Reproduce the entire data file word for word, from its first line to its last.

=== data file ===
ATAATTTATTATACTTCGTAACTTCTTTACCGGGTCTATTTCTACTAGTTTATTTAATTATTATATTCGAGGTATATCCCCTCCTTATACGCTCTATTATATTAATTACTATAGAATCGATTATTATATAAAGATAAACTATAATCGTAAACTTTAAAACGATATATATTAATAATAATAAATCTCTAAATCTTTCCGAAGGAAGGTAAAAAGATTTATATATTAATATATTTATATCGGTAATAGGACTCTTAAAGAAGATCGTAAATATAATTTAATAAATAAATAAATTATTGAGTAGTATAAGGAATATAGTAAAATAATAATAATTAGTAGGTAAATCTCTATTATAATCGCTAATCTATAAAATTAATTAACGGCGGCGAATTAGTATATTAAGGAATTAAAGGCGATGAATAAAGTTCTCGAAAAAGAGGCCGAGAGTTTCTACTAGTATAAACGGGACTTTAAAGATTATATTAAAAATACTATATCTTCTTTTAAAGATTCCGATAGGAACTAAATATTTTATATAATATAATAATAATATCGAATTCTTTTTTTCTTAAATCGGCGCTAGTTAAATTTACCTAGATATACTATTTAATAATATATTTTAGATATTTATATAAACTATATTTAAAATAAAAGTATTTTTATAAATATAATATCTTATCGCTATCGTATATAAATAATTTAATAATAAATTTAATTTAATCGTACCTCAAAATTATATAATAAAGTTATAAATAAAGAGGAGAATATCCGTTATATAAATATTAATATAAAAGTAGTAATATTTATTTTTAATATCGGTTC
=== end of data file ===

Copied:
ATAATTTATTATACTTCGTAACTTCTTTACCGGGTCTATTTCTACTAGTTTATTTAATTATTATATTCGAGGTATATCCCCTCCTTATACGCTCTATTATATTAATTACTATAGAATCGATTATTATATAAAGATAAACTATAATCGTAAACTTTAAAACGATATATATTAATAATAATAAATCTCTAAATCTTTCCGAAGGAAGGTAAAAAGATTTATATATTAATATATTTATATCGGTAATAGGACTCTTAAAGAAGATCGTAAATATAATTTAATAAATAAATAAATTATTGAGTAGTATAAGGAATATAGTAAAATAATAATAATTAGTAGGTAAATCTCTATTATAATCGCTAATCTATAAAATTAATTAACGGCGGCGAATTAGTATATTAAGGAATTAAAGGCGATGAATAAAGTTCTCGAAAAAGAGGCCGAGAGTTTCTACTAGTATAAACGGGACTTTAAAGATTATATTAAAAATACTATATCTTCTTTTAAAGATTCCGATAGGAACTAAATATTTTATATAATATAATAATAATATCGAATTCTTTTTTTCTTAAATCGGCGCTAGTTAAATTTACCTAGATATACTATTTAATAATATATTTTAGATATTTATATAAACTATATTTAAAATAAAAGTATTTTTATAAATATAATATCTTATCGCTATCGTATATAAATAATTTAATAATAAATTTAATTTAATCGTACCTCAAAATTATATAATAAAGTTATAAATAAAGAGGAGAATATCCGTTATATAAATATTAATATAAAAGTAGTAATATTTATTTTTAATATCGGTTC